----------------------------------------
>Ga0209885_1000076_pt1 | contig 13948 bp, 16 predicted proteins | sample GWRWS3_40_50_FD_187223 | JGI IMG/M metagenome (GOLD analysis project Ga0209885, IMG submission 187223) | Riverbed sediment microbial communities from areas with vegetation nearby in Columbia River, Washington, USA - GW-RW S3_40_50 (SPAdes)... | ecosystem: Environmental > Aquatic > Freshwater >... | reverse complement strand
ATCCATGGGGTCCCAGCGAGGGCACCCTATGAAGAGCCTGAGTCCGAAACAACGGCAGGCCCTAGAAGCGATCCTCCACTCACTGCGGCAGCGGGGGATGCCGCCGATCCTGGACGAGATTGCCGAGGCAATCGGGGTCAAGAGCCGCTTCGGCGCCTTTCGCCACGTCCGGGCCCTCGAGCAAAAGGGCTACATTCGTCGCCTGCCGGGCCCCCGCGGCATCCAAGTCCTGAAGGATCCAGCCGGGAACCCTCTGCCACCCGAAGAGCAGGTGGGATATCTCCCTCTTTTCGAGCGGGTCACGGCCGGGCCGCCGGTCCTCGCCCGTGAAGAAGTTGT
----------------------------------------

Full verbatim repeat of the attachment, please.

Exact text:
>Ga0209885_1000076_pt1 | contig 13948 bp, 16 predicted proteins | sample GWRWS3_40_50_FD_187223 | JGI IMG/M metagenome (GOLD analysis project Ga0209885, IMG submission 187223) | Riverbed sediment microbial communities from areas with vegetation nearby in Columbia River, Washington, USA - GW-RW S3_40_50 (SPAdes)... | ecosystem: Environmental > Aquatic > Freshwater >... | reverse complement strand
ATCCATGGGGTCCCAGCGAGGGCACCCTATGAAGAGCCTGAGTCCGAAACAACGGCAGGCCCTAGAAGCGATCCTCCACTCACTGCGGCAGCGGGGGATGCCGCCGATCCTGGACGAGATTGCCGAGGCAATCGGGGTCAAGAGCCGCTTCGGCGCCTTTCGCCACGTCCGGGCCCTCGAGCAAAAGGGCTACATTCGTCGCCTGCCGGGCCCCCGCGGCATCCAAGTCCTGAAGGATCCAGCCGGGAACCCTCTGCCACCCGAAGAGCAGGTGGGATATCTCCCTCTTTTCGAGCGGGTCACGGCCGGGCCGCCGGTCCTCGCCCGTGAAGAAGTTGT